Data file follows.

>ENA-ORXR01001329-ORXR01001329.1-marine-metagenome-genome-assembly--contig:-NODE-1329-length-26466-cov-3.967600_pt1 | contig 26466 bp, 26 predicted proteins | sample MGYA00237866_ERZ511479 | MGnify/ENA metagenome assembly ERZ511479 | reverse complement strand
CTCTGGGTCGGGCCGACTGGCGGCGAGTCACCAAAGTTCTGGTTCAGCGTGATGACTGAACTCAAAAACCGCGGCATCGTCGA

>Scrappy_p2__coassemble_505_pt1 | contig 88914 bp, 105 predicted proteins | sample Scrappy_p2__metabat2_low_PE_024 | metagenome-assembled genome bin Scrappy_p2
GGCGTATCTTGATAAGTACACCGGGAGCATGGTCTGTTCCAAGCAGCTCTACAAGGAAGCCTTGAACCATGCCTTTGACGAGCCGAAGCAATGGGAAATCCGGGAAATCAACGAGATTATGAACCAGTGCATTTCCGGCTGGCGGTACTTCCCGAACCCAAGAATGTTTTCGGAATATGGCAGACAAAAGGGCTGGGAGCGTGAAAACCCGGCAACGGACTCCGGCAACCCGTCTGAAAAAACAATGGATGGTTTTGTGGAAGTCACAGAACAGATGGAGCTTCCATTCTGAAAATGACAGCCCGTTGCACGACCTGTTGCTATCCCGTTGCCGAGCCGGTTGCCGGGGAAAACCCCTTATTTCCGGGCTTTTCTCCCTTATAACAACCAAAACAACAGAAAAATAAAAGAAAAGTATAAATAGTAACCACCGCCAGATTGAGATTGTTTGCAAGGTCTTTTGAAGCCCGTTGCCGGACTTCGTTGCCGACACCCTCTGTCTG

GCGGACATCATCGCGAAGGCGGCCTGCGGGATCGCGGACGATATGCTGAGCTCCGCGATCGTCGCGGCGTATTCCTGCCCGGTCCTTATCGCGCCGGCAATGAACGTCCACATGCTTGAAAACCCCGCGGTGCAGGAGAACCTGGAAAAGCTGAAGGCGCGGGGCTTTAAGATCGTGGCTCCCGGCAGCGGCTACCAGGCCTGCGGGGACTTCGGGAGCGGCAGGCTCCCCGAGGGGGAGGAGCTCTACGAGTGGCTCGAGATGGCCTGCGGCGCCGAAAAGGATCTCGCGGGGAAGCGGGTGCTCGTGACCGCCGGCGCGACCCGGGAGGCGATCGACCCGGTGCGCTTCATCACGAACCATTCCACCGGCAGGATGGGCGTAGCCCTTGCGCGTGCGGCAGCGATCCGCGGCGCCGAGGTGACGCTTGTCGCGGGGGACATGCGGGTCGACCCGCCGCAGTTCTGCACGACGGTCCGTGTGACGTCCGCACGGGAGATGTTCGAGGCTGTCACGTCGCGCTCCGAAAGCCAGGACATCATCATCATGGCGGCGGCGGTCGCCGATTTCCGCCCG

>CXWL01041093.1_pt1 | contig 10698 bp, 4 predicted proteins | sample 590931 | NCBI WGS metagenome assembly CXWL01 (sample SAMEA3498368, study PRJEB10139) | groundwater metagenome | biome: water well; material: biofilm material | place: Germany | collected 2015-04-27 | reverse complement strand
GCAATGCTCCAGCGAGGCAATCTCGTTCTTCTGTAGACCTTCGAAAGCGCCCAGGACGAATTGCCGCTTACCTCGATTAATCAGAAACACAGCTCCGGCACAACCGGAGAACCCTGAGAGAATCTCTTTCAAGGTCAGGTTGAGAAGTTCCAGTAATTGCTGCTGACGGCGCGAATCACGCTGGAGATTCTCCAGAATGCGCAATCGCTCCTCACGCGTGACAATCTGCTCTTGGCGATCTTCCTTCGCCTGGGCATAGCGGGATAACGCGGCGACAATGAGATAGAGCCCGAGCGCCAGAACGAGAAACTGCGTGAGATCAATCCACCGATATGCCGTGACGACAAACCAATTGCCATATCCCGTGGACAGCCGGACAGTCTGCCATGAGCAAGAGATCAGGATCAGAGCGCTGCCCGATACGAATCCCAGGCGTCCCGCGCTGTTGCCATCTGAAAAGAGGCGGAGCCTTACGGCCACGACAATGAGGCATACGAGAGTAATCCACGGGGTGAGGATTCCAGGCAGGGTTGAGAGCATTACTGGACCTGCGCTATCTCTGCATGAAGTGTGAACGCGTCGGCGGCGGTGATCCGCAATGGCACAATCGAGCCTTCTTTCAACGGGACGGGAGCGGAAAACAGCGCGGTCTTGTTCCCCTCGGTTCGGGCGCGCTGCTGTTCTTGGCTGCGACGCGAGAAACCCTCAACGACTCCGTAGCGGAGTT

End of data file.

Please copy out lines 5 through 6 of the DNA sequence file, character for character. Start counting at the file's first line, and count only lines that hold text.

GCGGACATCATCGCGAAGGCGGCCTGCGGGATCGCGGACGATATGCTGAGCTCCGCGATCGTCGCGGCGTATTCCTGCCCGGTCCTTATCGCGCCGGCAATGAACGTCCACATGCTTGAAAACCCCGCGGTGCAGGAGAACCTGGAAAAGCTGAAGGCGCGGGGCTTTAAGATCGTGGCTCCCGGCAGCGGCTACCAGGCCTGCGGGGACTTCGGGAGCGGCAGGCTCCCCGAGGGGGAGGAGCTCTACGAGTGGCTCGAGATGGCCTGCGGCGCCGAAAAGGATCTCGCGGGGAAGCGGGTGCTCGTGACCGCCGGCGCGACCCGGGAGGCGATCGACCCGGTGCGCTTCATCACGAACCATTCCACCGGCAGGATGGGCGTAGCCCTTGCGCGTGCGGCAGCGATCCGCGGCGCCGAGGTGACGCTTGTCGCGGGGGACATGCGGGTCGACCCGCCGCAGTTCTGCACGACGGTCCGTGTGACGTCCGCACGGGAGATGTTCGAGGCTGTCACGTCGCGCTCCGAAAGCCAGGACATCATCATCATGGCGGCGGCGGTCGCCGATTTCCGCCCG

>CXWL01041093.1_pt1 | contig 10698 bp, 4 predicted proteins | sample 590931 | NCBI WGS metagenome assembly CXWL01 (sample SAMEA3498368, study PRJEB10139) | groundwater metagenome | biome: water well; material: biofilm material | place: Germany | collected 2015-04-27 | reverse complement strand